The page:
Thoughts/Experiences Working at GeekSquad/EasyTech/whatevs

So as many of you know, I'm a freshman in college.  I'm going to be moving into an apartment pretty soon, and therefore won't have to do a 1.5hr bus commute to college.  I'll have a lot more time, which I hope to not totally waste by playing more video games.

My mom has sort of pushed me to find a part-time job, and I'm alright with that.  More spending money for me.

I've worked at a boba tea shop during summer, but other than that I have no other work experience.  I didn't particularly like it, but the money was there and it was only for 3 months.

I was debating trying to get a job at BestBuy's GeekSquad or Fry's or anywhere else in the general category, really.  Yeah, they rip their customers off and all, but the pay for the people who sit around and work needs to come from somewhere.  I've got no A+ certification or anything.  I've just got the experience of repairing/cleaning up ~4-6 laptops and desktops, and knowledge in my brain.

Since I'm a full-time student, I can only really work on the weekends.  Are the chances of a part-time job much lower than a full-time job?

Has anyone had a job working for a large(or small) tech company fixing computers or doing whatever they do?  How is it?

I am a sophomore in college who happens to work at Best Buy. I work in mobile rather than geek squad but from a more generalized standpoint as far as employee satisfaction it's pretty great. Like I said, geek squad is a bit different, but you still would have to deal with people, and as long as you are fine with that and you like what you do then its good. In my particular store my managers are incredible and its a super low pressure and fun environment. As far as availability you simply give them your times for availability and the schedule is automatically generated around that. 

As far as 'ripping off' customers, the inside impression is really exactly the opposite. While I will try to sell you something that fits your needs, at the end of the day, I'm not on commission so if you don't buy it, I don't care. I would say that the occasional 'the salesman was super demanding and I felt trapped' incidents a few and far between and the reps are definitely doing it wrong. Another thing that people aren't as aware of is Best Buy's price matching policy. Essentially if you see something on newegg that you want today, walk into the store and we can look it up and match it on the spot.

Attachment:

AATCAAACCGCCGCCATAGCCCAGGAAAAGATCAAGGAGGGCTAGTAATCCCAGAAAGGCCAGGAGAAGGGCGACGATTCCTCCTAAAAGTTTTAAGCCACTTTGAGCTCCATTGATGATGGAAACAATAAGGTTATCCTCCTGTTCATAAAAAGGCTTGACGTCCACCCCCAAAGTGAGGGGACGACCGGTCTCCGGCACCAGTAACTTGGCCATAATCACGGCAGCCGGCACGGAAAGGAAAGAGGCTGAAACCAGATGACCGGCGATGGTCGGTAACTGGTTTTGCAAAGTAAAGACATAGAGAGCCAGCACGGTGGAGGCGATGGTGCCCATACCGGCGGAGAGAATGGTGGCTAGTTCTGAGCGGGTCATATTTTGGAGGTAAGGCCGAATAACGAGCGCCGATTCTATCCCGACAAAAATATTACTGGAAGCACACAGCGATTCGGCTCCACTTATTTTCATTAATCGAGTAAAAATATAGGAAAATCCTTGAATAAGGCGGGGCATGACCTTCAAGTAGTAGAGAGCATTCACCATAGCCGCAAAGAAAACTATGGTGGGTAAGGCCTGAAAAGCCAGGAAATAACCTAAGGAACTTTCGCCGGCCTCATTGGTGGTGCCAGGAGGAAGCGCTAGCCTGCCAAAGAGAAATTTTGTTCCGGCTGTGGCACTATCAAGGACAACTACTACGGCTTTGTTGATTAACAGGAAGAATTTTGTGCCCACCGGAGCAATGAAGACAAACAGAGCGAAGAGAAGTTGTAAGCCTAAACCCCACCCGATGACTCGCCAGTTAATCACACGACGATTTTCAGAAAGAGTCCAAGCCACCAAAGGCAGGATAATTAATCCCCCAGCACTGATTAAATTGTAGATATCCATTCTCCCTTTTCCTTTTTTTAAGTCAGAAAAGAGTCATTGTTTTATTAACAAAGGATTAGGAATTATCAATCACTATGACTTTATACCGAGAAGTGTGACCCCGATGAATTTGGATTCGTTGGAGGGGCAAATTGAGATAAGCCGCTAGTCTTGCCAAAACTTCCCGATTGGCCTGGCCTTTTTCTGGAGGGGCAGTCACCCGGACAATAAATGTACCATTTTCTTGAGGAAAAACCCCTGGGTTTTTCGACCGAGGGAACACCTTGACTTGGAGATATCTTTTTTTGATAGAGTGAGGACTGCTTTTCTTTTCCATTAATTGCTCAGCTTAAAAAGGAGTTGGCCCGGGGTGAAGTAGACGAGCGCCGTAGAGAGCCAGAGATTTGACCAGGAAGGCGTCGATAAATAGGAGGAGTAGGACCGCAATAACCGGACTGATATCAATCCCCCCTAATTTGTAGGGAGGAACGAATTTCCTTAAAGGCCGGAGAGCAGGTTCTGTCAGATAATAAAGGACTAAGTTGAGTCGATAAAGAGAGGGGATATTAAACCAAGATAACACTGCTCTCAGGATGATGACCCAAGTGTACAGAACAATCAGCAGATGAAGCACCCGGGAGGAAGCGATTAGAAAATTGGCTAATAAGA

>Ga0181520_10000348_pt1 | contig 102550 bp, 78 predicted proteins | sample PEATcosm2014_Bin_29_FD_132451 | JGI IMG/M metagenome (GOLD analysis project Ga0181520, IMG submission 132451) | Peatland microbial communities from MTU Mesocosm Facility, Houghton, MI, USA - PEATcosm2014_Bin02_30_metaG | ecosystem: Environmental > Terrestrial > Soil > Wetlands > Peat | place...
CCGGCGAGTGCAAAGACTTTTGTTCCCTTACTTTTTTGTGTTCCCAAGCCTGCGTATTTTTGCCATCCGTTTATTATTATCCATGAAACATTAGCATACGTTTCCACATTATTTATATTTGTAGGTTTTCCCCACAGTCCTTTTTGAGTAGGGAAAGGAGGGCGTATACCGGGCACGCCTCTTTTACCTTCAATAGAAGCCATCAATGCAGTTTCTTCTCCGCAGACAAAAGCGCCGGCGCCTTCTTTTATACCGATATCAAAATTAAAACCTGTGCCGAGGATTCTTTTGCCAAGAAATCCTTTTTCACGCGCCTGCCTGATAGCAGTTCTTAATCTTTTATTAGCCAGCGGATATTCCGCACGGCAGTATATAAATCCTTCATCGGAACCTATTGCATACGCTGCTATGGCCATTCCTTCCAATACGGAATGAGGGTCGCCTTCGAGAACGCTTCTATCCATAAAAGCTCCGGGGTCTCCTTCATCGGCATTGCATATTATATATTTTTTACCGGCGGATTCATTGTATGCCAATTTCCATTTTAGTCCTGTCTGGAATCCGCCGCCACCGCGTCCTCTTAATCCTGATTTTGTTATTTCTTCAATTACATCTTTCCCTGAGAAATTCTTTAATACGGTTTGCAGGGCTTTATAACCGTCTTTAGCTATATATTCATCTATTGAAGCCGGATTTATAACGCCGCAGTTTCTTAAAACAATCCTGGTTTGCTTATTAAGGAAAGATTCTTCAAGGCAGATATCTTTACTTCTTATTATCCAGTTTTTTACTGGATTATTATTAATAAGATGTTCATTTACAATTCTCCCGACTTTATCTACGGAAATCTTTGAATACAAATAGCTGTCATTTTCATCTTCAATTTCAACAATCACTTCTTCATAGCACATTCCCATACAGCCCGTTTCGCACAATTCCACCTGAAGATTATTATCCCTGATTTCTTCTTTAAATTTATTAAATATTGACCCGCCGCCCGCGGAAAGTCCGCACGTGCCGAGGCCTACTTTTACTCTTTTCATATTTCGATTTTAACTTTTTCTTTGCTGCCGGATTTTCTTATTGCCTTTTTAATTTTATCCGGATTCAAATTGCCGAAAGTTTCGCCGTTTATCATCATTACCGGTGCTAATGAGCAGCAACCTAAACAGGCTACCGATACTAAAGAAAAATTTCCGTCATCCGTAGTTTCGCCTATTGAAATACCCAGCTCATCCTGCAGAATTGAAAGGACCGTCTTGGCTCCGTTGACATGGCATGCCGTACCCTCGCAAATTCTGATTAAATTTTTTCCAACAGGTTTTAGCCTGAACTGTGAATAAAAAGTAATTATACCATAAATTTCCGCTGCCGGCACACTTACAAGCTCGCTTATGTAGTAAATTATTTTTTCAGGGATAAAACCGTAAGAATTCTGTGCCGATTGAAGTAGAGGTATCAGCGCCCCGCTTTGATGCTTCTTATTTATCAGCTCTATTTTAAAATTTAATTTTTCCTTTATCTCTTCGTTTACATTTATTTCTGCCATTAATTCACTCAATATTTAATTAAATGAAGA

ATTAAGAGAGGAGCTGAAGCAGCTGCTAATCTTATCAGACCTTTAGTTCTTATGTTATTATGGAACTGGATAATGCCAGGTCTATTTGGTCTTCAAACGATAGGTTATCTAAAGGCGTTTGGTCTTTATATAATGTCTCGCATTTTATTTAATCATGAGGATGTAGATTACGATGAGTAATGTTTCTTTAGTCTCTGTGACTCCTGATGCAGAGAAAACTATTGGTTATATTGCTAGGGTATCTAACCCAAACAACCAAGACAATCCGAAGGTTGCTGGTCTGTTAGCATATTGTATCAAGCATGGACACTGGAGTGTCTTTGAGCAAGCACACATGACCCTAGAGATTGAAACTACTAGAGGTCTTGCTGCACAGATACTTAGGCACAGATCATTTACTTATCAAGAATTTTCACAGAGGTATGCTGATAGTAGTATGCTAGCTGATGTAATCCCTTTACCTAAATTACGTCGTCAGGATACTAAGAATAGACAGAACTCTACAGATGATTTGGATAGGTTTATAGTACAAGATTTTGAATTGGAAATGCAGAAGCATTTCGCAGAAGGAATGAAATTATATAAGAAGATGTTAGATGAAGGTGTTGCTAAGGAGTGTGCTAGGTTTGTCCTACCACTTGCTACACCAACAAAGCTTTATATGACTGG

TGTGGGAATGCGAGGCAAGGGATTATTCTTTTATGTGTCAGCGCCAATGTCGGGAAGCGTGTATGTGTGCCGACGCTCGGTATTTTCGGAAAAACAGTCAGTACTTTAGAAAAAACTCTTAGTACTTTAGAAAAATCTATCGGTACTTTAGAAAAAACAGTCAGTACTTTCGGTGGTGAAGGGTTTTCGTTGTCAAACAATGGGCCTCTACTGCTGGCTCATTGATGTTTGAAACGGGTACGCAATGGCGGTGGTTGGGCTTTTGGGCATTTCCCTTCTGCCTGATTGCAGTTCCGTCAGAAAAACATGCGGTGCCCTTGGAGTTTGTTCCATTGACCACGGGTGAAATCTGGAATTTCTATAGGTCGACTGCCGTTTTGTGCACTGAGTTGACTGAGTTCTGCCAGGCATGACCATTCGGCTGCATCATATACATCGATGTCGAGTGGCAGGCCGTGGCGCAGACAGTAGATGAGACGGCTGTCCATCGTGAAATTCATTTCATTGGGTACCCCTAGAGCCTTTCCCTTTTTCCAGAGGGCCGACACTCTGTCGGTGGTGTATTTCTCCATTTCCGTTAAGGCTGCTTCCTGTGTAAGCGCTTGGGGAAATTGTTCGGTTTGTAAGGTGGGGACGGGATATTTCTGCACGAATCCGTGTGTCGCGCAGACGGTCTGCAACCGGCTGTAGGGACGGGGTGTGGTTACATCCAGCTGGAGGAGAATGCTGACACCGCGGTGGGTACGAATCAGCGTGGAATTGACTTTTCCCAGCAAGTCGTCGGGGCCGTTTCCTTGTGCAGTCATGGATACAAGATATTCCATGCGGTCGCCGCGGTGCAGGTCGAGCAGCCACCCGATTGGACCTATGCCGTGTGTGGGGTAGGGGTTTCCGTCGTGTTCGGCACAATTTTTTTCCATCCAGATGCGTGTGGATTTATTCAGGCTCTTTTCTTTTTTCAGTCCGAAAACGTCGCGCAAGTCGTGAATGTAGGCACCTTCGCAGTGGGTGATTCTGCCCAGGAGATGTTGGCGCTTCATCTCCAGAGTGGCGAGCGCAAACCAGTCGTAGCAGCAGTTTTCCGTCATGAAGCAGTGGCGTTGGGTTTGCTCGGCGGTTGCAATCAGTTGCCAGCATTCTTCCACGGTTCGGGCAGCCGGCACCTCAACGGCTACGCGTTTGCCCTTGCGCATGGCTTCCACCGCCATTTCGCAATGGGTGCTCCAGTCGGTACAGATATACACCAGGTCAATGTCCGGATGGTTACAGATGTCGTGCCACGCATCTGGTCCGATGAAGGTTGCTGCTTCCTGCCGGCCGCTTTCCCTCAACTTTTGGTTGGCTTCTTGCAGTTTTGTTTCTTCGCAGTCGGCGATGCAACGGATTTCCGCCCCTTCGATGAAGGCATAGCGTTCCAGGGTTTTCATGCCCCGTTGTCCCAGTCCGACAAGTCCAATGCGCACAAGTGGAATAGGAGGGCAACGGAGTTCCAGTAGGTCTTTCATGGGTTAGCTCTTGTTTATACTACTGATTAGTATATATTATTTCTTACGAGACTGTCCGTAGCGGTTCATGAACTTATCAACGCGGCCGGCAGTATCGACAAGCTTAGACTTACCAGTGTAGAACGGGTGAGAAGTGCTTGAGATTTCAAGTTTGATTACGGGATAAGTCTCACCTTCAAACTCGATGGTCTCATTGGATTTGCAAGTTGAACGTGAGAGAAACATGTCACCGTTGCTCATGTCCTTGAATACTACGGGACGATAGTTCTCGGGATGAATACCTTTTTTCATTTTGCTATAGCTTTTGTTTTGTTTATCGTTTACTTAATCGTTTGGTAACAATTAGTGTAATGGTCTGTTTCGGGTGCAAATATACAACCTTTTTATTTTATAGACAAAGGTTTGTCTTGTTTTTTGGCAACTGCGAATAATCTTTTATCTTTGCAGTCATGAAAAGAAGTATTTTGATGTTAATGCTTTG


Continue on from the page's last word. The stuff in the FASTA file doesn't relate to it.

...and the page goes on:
I worked at a Best Buy a few years back.  I was a Geek Squad DCI (supervisor).  It's fine, but it's basically the low end of the totem as far as IT work goes.  A lot of people seem to think that working at Geek Squad means sitting in the back and working on computers all day.  Not the case.  Most of the job for a CIA (COUNTER Intelligence Agent, get it, because you work at a counter?), which is your standard line level Geek Squad employee, is still sales.   You may even spend part of your time over in the Computer Department selling GS services.  Only a small part of the job is what I would consider "real" IT work.  

When you aren't selling or helping customers, you are just following basic steps, doing software installs and basic set-ups on new computers, doing basic malware clean up and data backups, sending things in for service and trying to get customers to come and pick their shit up (though, if you're lucky, you'll have a few admins that will handle most of that).  When I worked there, I only had a couple guys who actually knew their stuff working for me.  The other 10 or so I basically just had on a checklist for basic tasks.